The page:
Some of the songs have a sharper edge, like the opener “Stigmatized” with its gravelly guitars, and “The Ritual,” which comes across more directly serious and dramatic. Much of the music is very laid back and hypnotic, with clearer seventies-inspired guitar tones and lovely, lilting vocals, as in “The Night Comes Near.” The echoing whispers and urging rhythms in “Labyrinth” come back to you at night when you are falling asleep, and the closer, “Liturgy,” is convincingly summative. You can feel the living desert infused in the notes of this music, and you when you close your eyes as the album plays you come to know the spirit of the ceremony.

If you rotate this album into your listening queue your life will be better. Recommended.

The digital for The Omen is at Bandcamp, Rebel Waves Records (an imprint of Ripple Music) has the CD and vinyl, and you can get a cassette from Stoner Witch Records.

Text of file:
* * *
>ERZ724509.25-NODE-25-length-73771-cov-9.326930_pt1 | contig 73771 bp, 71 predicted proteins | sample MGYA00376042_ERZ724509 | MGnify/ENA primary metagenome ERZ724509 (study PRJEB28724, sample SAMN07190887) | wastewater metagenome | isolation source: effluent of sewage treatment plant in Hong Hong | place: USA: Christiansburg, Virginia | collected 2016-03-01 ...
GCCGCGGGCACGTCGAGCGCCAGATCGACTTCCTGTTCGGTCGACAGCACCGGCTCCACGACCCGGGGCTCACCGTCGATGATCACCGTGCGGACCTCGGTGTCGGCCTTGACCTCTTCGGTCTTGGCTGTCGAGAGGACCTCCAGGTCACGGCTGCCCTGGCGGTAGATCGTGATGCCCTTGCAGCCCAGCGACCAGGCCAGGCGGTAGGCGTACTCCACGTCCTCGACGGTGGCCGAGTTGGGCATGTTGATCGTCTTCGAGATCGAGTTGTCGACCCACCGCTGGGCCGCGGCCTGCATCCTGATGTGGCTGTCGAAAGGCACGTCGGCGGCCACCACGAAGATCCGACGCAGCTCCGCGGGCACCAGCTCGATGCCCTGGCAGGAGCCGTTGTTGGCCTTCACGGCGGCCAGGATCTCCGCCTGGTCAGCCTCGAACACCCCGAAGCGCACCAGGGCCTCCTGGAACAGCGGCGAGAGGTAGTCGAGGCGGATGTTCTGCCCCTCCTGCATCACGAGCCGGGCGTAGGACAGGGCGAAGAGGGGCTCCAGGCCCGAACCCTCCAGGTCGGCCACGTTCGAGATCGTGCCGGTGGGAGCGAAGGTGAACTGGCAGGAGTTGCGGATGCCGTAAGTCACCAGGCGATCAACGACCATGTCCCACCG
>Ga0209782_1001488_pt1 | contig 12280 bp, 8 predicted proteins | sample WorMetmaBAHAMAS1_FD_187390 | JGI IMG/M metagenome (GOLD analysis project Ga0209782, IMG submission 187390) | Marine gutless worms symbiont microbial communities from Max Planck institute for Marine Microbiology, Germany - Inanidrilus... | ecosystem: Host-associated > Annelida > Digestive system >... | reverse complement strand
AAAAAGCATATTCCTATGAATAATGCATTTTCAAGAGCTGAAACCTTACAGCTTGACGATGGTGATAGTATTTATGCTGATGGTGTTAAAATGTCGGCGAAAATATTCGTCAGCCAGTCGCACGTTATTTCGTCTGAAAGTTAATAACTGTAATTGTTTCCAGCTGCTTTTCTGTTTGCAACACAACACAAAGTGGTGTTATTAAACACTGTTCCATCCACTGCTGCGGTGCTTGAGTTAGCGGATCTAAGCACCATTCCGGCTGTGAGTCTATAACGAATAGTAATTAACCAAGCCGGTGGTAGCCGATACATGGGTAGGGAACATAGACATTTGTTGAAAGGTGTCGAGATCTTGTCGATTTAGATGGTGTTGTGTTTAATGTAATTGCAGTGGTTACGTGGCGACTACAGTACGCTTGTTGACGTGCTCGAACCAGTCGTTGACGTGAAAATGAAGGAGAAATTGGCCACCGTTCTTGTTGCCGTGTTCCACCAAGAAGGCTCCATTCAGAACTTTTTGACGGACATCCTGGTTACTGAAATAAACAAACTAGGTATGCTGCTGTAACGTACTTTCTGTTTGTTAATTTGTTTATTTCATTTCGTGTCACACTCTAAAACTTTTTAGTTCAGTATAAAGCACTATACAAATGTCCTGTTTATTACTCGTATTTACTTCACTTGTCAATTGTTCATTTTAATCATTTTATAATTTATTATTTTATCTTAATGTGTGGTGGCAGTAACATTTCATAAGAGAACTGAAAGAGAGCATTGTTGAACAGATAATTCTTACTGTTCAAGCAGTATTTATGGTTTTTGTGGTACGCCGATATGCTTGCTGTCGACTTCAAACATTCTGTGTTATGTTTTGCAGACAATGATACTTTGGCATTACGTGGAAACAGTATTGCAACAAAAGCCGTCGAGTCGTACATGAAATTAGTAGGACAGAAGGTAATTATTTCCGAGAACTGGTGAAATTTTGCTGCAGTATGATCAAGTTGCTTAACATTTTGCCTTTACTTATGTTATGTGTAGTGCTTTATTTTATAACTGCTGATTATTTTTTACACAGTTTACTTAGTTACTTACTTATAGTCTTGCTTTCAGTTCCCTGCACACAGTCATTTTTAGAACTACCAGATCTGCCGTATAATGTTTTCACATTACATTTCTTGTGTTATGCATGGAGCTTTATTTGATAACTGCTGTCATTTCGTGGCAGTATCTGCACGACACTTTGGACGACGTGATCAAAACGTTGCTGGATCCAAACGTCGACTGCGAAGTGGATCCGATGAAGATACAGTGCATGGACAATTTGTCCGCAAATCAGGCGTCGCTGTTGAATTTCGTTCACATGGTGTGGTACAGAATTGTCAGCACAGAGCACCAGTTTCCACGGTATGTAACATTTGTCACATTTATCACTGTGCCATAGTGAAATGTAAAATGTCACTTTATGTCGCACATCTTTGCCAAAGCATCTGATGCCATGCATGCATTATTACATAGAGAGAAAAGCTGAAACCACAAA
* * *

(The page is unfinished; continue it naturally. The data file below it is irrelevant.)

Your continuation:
Links.

Bandcamp, https://kabbalahrock.bandcamp.com/

Facebook, https://www.facebook.com/Kabbalahrock

Ripple Store, https://ripplemusic.bigcartel.com/products

Stoner Witch Store, https://stonerwitchrecords.bigcartel.com/products

Kabbalah, The Omen (Rebel Waves Records 2021)

Cortez, Sell The Future review (Ripple Music 2020)

Album number three from Cortez is Sell The Future and it rides a heavy wave of riff-powered demolition.

From the Boston area, Cortez has been releasing music since their 2006 demo. They have had a couple of lineup changes over the years, as most bands do. For Sell the Future, earliest members Jay Furlo (bass) and Scott O’Dowd {Scotty Fuse} (guitar) are joined by long time players Matt Harrington (vocals) and Alasdair Swan (guitar). Alexei Rodriguez (drums) is newest, dating from 2017 (if The Metal Archives has it facts straight).